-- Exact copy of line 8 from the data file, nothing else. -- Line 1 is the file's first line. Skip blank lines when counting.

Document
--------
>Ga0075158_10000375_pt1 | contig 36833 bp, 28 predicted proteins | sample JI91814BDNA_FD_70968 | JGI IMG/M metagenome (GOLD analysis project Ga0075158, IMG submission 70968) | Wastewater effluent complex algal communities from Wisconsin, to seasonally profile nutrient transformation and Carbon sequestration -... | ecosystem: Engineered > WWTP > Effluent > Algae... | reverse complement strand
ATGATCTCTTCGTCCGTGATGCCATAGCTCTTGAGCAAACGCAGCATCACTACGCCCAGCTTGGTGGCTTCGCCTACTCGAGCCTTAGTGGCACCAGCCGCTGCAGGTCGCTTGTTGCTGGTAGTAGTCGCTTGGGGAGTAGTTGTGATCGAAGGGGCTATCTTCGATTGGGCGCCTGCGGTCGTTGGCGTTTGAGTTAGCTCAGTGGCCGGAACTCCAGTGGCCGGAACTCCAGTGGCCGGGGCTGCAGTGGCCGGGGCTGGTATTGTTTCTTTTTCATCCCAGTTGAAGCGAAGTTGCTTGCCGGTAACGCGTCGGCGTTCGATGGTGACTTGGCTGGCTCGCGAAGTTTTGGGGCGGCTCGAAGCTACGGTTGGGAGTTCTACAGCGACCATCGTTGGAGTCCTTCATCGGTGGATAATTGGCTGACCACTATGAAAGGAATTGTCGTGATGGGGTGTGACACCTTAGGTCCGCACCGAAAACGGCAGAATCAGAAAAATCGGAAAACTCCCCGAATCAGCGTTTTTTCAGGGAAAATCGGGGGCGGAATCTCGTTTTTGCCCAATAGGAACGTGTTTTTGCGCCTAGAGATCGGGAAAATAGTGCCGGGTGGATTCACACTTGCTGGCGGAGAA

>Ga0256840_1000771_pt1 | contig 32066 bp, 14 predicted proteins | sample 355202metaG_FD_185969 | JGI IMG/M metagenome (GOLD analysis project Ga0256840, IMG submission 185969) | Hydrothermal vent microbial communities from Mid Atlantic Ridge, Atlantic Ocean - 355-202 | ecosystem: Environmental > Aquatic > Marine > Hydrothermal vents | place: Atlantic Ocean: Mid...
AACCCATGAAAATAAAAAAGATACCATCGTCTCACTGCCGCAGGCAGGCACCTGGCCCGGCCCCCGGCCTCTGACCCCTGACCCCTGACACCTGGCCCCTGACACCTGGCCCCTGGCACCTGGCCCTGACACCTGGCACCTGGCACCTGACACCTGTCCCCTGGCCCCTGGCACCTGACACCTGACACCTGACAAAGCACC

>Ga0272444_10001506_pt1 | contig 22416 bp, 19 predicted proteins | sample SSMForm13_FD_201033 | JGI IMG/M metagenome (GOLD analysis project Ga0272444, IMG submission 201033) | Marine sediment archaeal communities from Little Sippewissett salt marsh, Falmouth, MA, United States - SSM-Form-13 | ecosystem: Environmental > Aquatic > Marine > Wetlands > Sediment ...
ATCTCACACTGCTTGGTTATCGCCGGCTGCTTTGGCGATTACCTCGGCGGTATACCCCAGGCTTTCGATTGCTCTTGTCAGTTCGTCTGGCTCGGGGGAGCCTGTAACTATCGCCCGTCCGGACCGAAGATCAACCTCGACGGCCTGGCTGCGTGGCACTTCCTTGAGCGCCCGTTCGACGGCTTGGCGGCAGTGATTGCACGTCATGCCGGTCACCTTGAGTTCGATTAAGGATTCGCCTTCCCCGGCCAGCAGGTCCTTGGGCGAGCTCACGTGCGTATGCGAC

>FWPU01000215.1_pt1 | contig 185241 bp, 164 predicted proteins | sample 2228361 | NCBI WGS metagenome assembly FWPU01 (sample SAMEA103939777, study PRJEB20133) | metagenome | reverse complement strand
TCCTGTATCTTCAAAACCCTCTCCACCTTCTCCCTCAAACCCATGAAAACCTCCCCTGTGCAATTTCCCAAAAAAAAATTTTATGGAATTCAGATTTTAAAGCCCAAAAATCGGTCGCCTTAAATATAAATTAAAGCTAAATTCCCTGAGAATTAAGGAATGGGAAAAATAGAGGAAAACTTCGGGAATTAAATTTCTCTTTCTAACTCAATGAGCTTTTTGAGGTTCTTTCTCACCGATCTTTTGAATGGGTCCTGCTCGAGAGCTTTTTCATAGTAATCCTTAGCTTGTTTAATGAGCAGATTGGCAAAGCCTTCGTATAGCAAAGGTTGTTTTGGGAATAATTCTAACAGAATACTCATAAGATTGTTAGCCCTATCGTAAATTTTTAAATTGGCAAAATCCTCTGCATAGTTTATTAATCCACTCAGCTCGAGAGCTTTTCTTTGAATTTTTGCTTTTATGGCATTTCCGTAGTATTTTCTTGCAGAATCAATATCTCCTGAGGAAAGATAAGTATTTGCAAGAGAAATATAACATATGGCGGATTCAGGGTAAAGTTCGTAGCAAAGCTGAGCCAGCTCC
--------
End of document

TCCTGTATCTTCAAAACCCTCTCCACCTTCTCCCTCAAACCCATGAAAACCTCCCCTGTGCAATTTCCCAAAAAAAAATTTTATGGAATTCAGATTTTAAAGCCCAAAAATCGGTCGCCTTAAATATAAATTAAAGCTAAATTCCCTGAGAATTAAGGAATGGGAAAAATAGAGGAAAACTTCGGGAATTAAATTTCTCTTTCTAACTCAATGAGCTTTTTGAGGTTCTTTCTCACCGATCTTTTGAATGGGTCCTGCTCGAGAGCTTTTTCATAGTAATCCTTAGCTTGTTTAATGAGCAGATTGGCAAAGCCTTCGTATAGCAAAGGTTGTTTTGGGAATAATTCTAACAGAATACTCATAAGATTGTTAGCCCTATCGTAAATTTTTAAATTGGCAAAATCCTCTGCATAGTTTATTAATCCACTCAGCTCGAGAGCTTTTCTTTGAATTTTTGCTTTTATGGCATTTCCGTAGTATTTTCTTGCAGAATCAATATCTCCTGAGGAAAGATAAGTATTTGCAAGAGAAATATAACATATGGCGGATTCAGGGTAAAGTTCGTAGCAAAGCTGAGCCAGCTCC